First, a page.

A magnificent Walsall man in his flying machine!

Sidney Webster was a remarkable pilot, prize-winner, war hero and pioneer airman. Image Kindly supplied by Stuart Cowley.

About a million years ago, top pal of the blog and longstanding originator of some great articles for the blog Stuart Cowley sent me details of a Pathe News clip of Walsall flying hero I knew little about:Ft.Lt. Sidney Norman Webster.

This remarkable airman was a real son of Walsall and true adventurer, and a national as well as local hero, both in civilian years and during wartime. He was often referred to as ‘Pebbler’ or the ‘Smiling pilot’.

Wikipedia records:

Sidney Norman Webster was born in Walsall on 9 March 1900 and joined the Royal Air Force in September 1918 and trained as a pilot.[2] He was awarded the Air Force Cross in 1921. In 1927 he was selected as part of the British team to contest the 1929 Schneider Trophy.[1]

Sidney Norman ‘Pebbler’ Webster. Image from Walsall Local.History Centre.

After training Webster and the British team moved to Venice, Italy to prepare for the race against Italy, and the United States. The race was held on 26 September 1927 and was won by Webster flying his Supermarine S.5 single-engined seaplane at an average speed of 281.66 mph (453 km/h).[1] After winning the trophy Webster was awarded a bar to his Air Force Cross.[3]

Webster left the High Speed Flight and after a tour as a flight commander in 1933 he was seconded to the Egyptian Government until 1939.[2]

Webster used his experience of high speed flight as he acted as a liaison officer between the Air Ministry and various aircraft manufacturers in the United Kingdom. In 1944 he moved to the Marine Aircraft Experimental Establishment as commanding officer.[1]

After the war Webster had two tours of duty with Coastal Command in between he was Air Officer Commanding RAF Hong Kong, he retired in 1950.[2]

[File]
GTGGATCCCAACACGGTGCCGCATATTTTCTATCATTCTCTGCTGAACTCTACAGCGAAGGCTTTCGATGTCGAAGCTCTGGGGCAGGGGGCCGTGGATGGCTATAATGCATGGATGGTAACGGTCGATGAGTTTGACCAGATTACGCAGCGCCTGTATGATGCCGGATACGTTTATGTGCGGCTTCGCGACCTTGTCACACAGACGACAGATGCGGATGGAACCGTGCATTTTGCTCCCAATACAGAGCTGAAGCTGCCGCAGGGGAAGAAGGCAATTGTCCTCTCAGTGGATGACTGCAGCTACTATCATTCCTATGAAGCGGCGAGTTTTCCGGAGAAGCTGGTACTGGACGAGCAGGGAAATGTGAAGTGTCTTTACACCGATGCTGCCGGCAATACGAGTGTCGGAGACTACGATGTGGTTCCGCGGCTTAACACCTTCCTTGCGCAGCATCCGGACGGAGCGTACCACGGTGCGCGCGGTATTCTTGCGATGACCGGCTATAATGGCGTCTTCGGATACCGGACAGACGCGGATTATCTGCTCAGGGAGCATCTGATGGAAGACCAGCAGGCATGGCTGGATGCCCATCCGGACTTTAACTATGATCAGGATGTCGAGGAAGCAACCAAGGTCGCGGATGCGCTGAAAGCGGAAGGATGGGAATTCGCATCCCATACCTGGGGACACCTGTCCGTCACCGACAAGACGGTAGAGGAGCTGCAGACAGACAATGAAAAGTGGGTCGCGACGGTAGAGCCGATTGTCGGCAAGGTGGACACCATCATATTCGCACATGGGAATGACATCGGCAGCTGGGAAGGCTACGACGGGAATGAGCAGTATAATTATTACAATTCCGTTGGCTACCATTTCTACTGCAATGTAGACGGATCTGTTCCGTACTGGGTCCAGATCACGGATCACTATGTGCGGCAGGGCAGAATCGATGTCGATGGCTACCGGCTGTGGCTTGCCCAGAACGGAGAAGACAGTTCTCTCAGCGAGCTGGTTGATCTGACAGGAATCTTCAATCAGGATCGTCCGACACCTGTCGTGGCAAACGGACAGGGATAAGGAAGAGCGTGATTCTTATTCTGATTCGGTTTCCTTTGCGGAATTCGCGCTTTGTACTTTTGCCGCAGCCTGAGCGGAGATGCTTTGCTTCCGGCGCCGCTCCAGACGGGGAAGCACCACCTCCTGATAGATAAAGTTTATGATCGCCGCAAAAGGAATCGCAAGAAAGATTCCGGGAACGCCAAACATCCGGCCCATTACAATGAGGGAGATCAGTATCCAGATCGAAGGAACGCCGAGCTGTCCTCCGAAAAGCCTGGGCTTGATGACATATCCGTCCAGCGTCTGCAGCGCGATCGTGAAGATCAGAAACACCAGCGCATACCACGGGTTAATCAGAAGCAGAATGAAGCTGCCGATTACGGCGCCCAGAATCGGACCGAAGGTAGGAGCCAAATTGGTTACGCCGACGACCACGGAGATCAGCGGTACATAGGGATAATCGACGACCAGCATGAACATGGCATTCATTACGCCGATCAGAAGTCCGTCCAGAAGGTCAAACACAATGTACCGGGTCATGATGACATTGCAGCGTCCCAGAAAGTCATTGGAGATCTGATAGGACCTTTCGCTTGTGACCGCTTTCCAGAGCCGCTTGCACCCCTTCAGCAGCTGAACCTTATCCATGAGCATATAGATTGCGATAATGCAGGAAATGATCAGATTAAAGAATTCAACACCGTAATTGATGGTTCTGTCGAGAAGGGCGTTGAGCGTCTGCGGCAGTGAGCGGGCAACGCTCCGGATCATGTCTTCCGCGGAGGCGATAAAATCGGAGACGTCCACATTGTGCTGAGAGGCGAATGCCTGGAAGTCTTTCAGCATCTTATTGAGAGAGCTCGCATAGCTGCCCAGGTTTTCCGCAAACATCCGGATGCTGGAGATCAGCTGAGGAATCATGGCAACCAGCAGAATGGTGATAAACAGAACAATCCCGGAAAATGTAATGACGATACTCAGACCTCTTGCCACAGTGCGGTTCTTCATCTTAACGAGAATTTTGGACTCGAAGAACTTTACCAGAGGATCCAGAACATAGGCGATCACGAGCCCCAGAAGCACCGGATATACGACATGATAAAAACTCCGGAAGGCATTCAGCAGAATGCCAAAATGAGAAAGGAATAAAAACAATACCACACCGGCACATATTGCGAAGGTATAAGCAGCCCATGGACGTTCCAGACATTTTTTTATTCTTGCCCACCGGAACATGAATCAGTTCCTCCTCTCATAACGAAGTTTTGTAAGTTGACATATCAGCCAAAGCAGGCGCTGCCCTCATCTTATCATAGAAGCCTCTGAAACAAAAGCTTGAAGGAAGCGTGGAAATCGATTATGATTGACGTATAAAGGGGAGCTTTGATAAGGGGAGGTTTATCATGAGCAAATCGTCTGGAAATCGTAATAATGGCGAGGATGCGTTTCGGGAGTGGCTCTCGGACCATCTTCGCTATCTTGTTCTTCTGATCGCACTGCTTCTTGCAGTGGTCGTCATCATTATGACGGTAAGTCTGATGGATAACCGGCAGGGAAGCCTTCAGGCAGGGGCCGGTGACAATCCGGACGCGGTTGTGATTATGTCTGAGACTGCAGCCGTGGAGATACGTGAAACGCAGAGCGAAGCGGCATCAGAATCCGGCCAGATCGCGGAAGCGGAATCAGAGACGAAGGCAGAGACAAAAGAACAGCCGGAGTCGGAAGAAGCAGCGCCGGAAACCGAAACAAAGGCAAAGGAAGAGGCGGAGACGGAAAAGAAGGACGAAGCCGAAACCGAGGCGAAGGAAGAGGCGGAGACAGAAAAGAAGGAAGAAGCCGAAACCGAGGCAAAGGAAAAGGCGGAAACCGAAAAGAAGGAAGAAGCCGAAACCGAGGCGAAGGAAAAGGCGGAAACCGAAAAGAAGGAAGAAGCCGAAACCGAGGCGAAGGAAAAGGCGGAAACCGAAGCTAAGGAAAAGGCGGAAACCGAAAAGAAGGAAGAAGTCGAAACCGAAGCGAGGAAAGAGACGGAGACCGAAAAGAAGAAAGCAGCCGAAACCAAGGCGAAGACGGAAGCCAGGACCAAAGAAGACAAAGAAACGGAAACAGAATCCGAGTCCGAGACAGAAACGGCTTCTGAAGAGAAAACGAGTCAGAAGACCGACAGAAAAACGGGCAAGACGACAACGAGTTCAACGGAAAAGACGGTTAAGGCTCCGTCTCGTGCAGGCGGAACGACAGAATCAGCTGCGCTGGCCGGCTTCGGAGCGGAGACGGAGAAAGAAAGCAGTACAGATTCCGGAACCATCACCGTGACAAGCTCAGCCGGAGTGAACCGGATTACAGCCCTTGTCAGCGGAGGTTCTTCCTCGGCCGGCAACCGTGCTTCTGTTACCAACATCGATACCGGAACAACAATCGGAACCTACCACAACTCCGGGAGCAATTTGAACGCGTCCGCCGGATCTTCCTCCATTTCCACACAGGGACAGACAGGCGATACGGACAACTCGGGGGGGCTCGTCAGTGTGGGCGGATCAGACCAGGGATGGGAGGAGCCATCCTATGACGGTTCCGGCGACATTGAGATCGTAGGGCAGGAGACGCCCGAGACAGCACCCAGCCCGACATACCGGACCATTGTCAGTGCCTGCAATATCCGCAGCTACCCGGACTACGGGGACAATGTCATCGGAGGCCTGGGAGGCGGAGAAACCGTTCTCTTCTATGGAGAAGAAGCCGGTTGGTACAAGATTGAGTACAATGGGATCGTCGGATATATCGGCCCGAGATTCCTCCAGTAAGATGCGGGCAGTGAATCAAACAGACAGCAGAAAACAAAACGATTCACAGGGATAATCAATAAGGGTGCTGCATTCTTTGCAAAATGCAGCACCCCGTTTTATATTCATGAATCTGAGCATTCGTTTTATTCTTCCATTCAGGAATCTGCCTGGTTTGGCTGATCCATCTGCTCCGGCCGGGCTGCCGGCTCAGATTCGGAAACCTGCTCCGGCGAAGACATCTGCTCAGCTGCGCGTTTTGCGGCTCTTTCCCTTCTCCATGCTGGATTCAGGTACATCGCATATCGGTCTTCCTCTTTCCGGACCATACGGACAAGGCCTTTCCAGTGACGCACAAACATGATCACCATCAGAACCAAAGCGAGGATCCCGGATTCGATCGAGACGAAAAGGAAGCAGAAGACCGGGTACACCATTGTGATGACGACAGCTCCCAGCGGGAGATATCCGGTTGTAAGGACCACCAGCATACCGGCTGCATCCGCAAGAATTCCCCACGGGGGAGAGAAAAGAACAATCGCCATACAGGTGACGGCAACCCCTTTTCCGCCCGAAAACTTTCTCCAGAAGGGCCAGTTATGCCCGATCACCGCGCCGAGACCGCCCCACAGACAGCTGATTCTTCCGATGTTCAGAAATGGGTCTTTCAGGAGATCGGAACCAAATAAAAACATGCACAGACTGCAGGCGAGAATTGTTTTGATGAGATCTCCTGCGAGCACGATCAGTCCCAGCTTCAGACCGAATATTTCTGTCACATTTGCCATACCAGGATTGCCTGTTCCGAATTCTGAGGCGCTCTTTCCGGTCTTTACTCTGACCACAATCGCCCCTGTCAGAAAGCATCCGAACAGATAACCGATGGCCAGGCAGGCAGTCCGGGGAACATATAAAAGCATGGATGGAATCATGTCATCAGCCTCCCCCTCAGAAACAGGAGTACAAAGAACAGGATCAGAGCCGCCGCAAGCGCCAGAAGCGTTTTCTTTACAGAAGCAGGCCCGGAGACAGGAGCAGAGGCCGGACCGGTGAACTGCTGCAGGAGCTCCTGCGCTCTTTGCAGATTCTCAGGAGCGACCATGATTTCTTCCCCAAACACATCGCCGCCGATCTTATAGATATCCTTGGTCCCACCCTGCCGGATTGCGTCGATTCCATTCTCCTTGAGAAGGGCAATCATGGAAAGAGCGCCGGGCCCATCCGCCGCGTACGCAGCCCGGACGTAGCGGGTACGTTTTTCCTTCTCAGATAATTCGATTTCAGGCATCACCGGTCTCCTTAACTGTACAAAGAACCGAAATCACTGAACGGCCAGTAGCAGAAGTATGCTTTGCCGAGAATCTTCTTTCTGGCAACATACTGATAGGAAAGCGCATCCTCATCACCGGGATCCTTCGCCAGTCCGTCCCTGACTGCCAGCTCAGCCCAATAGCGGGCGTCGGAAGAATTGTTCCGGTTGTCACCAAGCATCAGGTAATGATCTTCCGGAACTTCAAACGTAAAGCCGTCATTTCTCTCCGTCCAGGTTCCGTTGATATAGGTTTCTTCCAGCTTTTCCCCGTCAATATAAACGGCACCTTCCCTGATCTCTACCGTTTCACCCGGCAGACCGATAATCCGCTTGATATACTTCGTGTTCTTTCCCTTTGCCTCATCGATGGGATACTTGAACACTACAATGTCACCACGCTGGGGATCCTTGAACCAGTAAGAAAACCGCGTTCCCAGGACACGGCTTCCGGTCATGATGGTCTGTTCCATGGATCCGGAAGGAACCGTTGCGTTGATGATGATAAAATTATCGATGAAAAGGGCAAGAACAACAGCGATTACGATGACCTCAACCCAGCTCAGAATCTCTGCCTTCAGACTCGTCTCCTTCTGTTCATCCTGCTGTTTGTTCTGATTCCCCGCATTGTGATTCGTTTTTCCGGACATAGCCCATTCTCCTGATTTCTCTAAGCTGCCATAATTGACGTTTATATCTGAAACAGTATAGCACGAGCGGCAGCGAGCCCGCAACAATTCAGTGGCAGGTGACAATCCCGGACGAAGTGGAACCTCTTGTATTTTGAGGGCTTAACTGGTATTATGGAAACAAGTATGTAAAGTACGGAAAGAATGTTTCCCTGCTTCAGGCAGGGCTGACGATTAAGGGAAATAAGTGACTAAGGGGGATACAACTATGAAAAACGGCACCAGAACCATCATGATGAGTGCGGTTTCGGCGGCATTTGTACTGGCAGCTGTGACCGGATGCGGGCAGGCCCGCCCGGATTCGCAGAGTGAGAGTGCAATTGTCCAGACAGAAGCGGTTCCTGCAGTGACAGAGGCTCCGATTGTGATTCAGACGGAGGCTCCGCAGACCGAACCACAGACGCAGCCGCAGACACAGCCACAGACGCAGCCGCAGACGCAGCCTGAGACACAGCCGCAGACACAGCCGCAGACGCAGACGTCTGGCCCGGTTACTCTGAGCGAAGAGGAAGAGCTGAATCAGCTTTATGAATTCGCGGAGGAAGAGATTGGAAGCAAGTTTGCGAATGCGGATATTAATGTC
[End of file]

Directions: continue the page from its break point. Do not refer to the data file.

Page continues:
You can read more about this remarkable, overlooked local hero in a wonderful article posted on the Walsall Local History Centre blog here or the full article at Wikipedia here. The video Stuart found, which has no sound, was posted on the YouTube account of the Pathe News Archive, and can be seen below.

The film description reads:

In His Home Town. Whole town welcomes Ft.Lt. S.N.Webster who won Schneider Cup for Britain.

Walsall, West Midlands

M/S as crowds in the street wave at a car passing in a cavalcade. It stops at a building. A man in a wig gives speech. Webster, in uniform, stands on a small platform amid the massed crowd. The mayor presents the award or plaque. The crowds cheer and wave hands and hats. It looks like a sunny day. Webster poses, looking rather serious, with his mother.

Thanks to Stuart Cowley for a great spot there, and opening up a bit more of our forgotten history. If you have anything to add, please do: comment here or mail me – BrownhillsBob at Googlemail dot com. Thanks.

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3 Responses to A magnificent Walsall man in his flying machine!

  1. Tim Kitchen says:

    A couple of years ago we visited the English Heritage Calshot Castle near Southampton (next to the Sunderland Flying Boats Hanger now used as a velodrome) As we were the only ones there we were chatting with the custodian who asked where we were from? On replying Walsall he said “Well you must know all about Webster?” to which we had to say we had heard of him and knew what he had achieved but not much else. We were then shown a room which was dedicated to an exhibition all about him as it was at Calshot he did his training for the Schneider Trophy. Well worth a visit to learn more about Webster’s life and career.

    • stuart says:

      Thanks for that Tim, worth knowing if I’m ever that way on. It would be nice to think that there was some form of display at one of the local museums. Fascinates me to think that just over 20 years on from the first powered flight our local man was hurtling along at just under 300 mph to win that trophy. You have to put your head in the same mindset of the folk back then to understand what an achievement it must have been, no wonder he drew the crowds back then.

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